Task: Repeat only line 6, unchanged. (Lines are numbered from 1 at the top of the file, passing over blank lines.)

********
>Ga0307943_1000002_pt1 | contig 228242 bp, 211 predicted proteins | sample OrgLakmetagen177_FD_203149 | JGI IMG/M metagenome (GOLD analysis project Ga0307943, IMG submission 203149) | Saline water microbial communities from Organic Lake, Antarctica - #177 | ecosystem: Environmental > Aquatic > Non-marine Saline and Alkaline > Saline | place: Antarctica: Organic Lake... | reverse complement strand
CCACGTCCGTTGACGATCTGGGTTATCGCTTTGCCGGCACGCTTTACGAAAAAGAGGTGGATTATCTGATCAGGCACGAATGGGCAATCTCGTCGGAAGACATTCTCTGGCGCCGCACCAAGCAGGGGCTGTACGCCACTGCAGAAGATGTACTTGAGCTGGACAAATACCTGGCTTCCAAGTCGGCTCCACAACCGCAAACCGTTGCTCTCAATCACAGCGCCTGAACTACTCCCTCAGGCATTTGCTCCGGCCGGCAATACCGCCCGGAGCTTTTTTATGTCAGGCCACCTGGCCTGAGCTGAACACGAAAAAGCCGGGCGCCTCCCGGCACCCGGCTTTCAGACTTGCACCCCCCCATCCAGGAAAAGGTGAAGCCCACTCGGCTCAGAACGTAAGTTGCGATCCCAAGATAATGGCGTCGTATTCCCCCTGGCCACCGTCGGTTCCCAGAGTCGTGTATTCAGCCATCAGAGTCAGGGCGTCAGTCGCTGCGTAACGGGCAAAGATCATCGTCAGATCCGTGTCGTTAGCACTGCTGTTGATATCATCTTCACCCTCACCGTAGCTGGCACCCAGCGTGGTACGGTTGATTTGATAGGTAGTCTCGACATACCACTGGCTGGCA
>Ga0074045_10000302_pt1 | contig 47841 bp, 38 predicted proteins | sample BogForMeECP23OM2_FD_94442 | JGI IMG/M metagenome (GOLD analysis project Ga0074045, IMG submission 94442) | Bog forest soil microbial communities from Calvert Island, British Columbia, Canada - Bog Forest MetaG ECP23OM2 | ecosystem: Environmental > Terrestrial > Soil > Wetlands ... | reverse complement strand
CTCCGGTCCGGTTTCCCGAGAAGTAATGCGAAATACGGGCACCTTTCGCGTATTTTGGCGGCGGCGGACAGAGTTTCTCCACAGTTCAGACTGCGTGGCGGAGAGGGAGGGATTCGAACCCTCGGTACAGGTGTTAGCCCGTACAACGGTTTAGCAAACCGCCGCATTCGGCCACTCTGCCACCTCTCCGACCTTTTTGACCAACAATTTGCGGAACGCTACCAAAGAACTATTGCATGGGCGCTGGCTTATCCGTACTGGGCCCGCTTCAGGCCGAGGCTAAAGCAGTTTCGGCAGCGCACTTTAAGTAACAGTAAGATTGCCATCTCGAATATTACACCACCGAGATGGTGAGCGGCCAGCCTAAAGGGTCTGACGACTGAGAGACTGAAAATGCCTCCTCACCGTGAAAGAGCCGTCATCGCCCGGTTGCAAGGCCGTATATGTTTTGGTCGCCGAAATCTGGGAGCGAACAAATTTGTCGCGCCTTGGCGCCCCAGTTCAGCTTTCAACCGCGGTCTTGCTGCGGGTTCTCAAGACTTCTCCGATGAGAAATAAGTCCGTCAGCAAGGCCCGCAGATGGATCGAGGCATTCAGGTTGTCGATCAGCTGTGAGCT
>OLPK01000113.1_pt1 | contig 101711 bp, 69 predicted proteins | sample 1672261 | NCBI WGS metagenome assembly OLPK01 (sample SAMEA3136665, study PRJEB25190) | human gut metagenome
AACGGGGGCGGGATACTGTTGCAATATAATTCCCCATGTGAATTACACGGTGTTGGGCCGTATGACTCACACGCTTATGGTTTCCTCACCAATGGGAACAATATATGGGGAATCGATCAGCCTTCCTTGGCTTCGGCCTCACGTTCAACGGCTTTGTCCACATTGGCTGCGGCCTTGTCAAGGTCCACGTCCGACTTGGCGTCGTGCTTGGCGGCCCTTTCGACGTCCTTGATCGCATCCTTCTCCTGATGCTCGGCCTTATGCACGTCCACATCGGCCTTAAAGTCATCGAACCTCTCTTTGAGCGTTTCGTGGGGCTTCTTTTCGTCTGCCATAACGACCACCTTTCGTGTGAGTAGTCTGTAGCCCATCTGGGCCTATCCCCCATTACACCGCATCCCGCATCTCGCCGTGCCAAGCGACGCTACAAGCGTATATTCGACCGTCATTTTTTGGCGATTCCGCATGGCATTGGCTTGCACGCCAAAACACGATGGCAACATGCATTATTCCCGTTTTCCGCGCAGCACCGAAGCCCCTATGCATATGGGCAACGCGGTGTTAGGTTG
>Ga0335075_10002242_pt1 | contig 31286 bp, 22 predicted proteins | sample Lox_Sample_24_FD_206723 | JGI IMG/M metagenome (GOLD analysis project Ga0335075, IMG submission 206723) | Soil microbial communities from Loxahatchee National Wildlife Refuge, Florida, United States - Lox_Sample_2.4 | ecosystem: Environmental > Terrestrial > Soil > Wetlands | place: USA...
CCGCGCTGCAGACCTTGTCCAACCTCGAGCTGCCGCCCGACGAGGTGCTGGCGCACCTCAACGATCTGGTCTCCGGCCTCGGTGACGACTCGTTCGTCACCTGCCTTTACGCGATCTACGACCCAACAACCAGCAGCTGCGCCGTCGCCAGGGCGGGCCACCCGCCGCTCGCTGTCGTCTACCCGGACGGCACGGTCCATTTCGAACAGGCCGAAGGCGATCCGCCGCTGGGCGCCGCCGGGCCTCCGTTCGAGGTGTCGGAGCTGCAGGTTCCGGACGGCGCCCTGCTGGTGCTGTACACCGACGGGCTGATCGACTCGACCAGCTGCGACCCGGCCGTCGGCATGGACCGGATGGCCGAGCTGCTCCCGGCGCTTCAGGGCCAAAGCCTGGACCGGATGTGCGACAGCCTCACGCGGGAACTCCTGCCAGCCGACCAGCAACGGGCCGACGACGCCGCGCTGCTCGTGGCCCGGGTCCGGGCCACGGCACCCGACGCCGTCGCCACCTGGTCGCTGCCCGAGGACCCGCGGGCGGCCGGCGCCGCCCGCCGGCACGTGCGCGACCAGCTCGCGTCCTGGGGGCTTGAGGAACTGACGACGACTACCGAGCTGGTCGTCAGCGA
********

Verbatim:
AACGGGGGCGGGATACTGTTGCAATATAATTCCCCATGTGAATTACACGGTGTTGGGCCGTATGACTCACACGCTTATGGTTTCCTCACCAATGGGAACAATATATGGGGAATCGATCAGCCTTCCTTGGCTTCGGCCTCACGTTCAACGGCTTTGTCCACATTGGCTGCGGCCTTGTCAAGGTCCACGTCCGACTTGGCGTCGTGCTTGGCGGCCCTTTCGACGTCCTTGATCGCATCCTTCTCCTGATGCTCGGCCTTATGCACGTCCACATCGGCCTTAAAGTCATCGAACCTCTCTTTGAGCGTTTCGTGGGGCTTCTTTTCGTCTGCCATAACGACCACCTTTCGTGTGAGTAGTCTGTAGCCCATCTGGGCCTATCCCCCATTACACCGCATCCCGCATCTCGCCGTGCCAAGCGACGCTACAAGCGTATATTCGACCGTCATTTTTTGGCGATTCCGCATGGCATTGGCTTGCACGCCAAAACACGATGGCAACATGCATTATTCCCGTTTTCCGCGCAGCACCGAAGCCCCTATGCATATGGGCAACGCGGTGTTAGGTTG